At first sight, Gossip Girl comes across as a junior version of Sex and the City, with its cast of unnaturally preened Manhattan types blathering on about clothes and shoes and who's been seen with whom. It wasn't until about 10 minutes in that it hit me that it's trying to do something entirely different. It actually wants to be The Catcher in the Rye for the MySpace generation. Like J D Salinger's great novel of adolescent disillusion, it is set among the children of the fashionable rich of the Upper East Side. These children have every expense lavished on them – they all go to swish prep schools – and they all have a veneer of sophistication, polished up through liberal applications of cocktails and soft drugs. But in essential ways, their lives are empty; they are loveless, confused, desperate. Meanwhile, the adults around them (mothers who share their teenage daughters' dress size and think that "put some product in her hair" counts as advice and comfort; dads who make their sons get back together with recently chucked girlfriends because they could blow a big business deal with the girl's parents) are all a bunch of goddamned phonies.
At the centre of all this confusion are Serena van der Woodsen and her former best friend, Blair Waldorf, known to each other, and to the omniscient narrator, as B and S, as in brandy and soda or... well, you work it out for yourself. As the programme opened, S's return to Manhattan was setting the mobile phones and social-networking pages a-buzzing. Some time earlier, S, having been the ultimate party girl, had undergone some mysterious crisis and gone into self-imposed exile at an upstate boarding school. Details such as this, by the way, are conveyed by that omniscient narrator, who is the Gossip Girl of the title. GG is the nom de keyboard of the person who runs a fervently followed website devoted to documenting the party-going and rivalries of New York's jeunesse dorée. GG knows everybody, sees everything, and yet manages to remain both completely anonymous and, with her know-all intonation, terminally irritating.
The plotting is both convoluted and boringly familiar: B loves Nate, but Nate has a thing for S, who is in turn attracted to new boy Danny, whose sister, Jen, adores S, and whose dad turns out to be an old flame of S's mother. Whenever this gets dull, local sleazebag Chuck – clearly a kind of J R Ewing in training – sexually assaults somebody (both S and Jen inside 20 screen minutes). I'm hoping this rather nasty plot device is underplayed in future episodes, not that I'm likely to be watching myself.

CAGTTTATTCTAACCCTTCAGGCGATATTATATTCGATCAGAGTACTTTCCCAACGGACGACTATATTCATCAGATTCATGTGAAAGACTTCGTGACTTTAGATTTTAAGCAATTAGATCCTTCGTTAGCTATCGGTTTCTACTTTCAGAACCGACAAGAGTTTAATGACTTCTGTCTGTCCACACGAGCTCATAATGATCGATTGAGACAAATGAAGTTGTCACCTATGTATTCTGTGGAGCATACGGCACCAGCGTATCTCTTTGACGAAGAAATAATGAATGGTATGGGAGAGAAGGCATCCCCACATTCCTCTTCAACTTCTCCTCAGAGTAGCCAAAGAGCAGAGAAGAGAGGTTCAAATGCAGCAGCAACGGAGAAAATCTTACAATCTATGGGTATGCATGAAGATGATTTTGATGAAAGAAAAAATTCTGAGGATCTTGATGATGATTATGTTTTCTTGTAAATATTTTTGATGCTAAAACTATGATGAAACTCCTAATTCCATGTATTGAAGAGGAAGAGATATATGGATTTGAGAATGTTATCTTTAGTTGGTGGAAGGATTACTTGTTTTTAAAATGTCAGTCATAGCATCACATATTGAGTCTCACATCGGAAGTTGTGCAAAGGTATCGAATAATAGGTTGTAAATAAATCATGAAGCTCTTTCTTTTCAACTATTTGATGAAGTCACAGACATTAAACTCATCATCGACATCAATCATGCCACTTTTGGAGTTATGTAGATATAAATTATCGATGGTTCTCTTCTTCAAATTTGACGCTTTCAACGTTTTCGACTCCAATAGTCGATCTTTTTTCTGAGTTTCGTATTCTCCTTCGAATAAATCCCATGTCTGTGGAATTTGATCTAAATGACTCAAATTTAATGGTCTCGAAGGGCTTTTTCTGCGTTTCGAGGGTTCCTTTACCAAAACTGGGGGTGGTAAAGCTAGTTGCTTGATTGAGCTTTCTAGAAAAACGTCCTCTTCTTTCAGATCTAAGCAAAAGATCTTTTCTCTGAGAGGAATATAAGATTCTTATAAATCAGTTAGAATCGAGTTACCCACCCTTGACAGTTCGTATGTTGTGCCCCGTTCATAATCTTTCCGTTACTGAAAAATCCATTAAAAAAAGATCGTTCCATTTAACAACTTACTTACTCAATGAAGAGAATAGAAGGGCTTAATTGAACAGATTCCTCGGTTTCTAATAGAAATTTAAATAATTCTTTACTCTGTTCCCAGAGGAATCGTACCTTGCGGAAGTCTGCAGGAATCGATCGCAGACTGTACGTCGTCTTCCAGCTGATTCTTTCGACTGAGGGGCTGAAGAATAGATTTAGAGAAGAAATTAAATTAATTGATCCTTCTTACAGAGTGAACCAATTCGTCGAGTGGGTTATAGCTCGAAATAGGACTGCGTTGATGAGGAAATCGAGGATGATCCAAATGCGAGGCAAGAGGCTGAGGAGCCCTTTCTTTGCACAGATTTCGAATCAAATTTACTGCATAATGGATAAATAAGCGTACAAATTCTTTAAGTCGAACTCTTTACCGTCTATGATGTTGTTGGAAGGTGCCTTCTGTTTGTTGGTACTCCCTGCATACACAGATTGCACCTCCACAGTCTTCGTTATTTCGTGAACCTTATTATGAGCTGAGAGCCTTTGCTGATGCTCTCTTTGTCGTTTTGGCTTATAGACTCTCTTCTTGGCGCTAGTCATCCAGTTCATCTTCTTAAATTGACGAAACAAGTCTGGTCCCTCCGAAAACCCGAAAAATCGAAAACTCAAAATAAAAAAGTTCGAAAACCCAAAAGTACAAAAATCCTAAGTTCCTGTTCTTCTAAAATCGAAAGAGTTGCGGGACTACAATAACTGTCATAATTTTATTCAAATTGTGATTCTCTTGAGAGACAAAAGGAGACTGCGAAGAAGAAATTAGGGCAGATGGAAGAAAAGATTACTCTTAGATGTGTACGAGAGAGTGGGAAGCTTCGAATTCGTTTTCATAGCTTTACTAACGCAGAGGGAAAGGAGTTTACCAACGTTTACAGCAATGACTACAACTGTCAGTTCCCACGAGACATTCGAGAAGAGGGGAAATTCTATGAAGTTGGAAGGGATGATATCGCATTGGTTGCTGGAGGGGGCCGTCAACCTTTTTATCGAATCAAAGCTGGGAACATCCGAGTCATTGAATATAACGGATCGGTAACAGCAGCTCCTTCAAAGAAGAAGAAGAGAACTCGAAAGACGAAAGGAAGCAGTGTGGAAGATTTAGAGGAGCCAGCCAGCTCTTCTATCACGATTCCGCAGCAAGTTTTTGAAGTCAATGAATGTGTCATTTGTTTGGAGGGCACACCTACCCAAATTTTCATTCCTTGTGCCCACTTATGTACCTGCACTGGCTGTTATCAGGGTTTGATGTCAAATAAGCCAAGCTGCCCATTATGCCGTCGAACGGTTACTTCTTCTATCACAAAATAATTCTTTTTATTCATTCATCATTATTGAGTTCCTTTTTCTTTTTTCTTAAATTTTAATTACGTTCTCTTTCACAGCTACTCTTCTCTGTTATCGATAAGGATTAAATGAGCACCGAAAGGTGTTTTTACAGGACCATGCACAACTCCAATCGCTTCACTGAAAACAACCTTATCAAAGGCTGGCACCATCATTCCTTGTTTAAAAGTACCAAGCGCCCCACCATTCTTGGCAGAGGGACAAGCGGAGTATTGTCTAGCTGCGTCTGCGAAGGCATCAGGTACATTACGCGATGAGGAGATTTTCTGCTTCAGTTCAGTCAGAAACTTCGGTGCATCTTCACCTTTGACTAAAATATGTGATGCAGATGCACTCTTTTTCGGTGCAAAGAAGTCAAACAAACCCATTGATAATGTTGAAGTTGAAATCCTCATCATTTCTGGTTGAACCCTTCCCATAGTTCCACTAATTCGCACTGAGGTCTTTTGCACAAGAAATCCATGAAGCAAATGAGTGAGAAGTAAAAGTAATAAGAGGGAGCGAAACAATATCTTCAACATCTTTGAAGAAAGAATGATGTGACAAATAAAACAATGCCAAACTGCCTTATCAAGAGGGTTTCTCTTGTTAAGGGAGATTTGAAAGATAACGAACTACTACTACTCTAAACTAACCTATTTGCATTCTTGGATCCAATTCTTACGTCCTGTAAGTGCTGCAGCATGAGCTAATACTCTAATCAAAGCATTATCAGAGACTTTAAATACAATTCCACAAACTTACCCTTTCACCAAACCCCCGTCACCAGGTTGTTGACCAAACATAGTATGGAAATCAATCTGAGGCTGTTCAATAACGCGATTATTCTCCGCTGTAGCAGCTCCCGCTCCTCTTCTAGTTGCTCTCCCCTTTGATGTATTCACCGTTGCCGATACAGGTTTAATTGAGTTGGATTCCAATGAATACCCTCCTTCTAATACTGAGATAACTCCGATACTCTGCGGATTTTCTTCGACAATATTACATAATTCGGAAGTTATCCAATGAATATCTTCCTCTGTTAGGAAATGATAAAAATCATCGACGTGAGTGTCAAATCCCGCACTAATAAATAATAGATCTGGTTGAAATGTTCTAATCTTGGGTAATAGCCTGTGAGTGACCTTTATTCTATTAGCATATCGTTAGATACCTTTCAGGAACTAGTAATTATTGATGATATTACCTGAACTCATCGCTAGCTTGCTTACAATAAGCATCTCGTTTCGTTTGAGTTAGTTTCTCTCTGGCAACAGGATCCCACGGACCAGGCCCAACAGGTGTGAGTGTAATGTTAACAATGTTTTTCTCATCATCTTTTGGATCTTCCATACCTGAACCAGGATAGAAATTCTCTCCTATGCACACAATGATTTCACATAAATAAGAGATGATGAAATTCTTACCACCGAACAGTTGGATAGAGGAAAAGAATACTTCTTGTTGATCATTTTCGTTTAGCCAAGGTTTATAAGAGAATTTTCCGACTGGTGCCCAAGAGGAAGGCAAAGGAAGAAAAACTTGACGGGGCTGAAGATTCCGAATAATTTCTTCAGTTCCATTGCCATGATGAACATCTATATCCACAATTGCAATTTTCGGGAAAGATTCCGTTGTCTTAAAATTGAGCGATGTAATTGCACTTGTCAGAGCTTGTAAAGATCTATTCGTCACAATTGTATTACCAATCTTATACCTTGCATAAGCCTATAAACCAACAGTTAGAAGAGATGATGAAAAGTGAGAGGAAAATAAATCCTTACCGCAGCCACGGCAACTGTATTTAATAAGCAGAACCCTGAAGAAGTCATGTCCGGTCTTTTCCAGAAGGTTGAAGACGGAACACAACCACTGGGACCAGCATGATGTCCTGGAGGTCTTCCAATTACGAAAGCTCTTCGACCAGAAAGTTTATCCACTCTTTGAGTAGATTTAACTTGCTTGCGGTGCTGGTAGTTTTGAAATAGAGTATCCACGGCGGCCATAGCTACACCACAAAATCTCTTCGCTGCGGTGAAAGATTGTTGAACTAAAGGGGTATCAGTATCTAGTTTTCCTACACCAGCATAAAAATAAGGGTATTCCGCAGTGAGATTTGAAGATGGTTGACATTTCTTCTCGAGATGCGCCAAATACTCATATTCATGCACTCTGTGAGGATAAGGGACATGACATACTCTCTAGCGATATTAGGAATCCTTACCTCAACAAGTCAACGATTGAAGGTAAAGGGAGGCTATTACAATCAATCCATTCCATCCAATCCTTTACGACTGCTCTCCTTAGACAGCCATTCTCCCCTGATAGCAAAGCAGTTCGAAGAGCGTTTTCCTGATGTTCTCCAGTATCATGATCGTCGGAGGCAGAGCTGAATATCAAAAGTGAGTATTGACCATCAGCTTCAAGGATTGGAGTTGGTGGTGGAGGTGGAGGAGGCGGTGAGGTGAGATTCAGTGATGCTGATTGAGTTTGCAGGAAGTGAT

What distinguishes this most obviously from home-grown froth such as Hollyoaks or Skins is the money visibly sloshing around, which says something about the difference between the US and us. I don't think any British teen drama aimed at a mass audience could concentrate so unselfconsciously and unironically on the doings of the upper crust.
Actually, a little more self-consciousness and irony wouldn't do any harm. As it is, the series often verges on the unintentionally funny: occasional sequences of frantic text-messaging and the website device seem awkward, coming across as a faintly desperate attempt by the producers to show that they're "down with" what's "happening" with the "kids". There are other problems: at one point, Chuck, meeting S in a bar, cracked a joke about serving minors, which would have worked better if Blake Lively, who plays her, didn't look thirtyish. But this is a perpetual problem for teen dramas, as you'll know if, like me, you used to turn on Dawson's Creek just to snigger at the steady encroachment of male-pattern baldness on James van der Beek's supposedly 18-year-old hairline.
Meanwhile, Ashes to Ashes came to a sort of end, with Alex Drake (Keeley Hawes) thrust back in time to 1981, rushing to prevent her parents' murder, and failing. One problem here was that I couldn't work out what difference this was supposed to make to anything (given that we know this was all going on in her head, what effect could success have had?), and therefore couldn't get terribly worked up. The denouement did contain a twist: the bomb that killed her parents turned out to have been planted by Alex's father, bitter because her mother had found someone else. This was unexpected (to me, anyway), but also unconvincing, partly, I guess, for the simple reason that it was a resolution, and in real life those are rare.
But I don't suppose anybody watches Ashes to Ashes for the plot. You watch it for DI Gene Hunt and his old-school views on women, ethnic minorities and gays ("Our pillow-biting friends," as he amusingly referred to them here). By now, though, that particular joke has worn a little thin. You could feel the writers struggling to find new epithets, new ways of being outrageous, while also succumbing to an urge to sentimentalise him. If they'd had the nerve to make Hunt a good old-fashioned pig, instead of a softie at heart, I'd have liked the series better.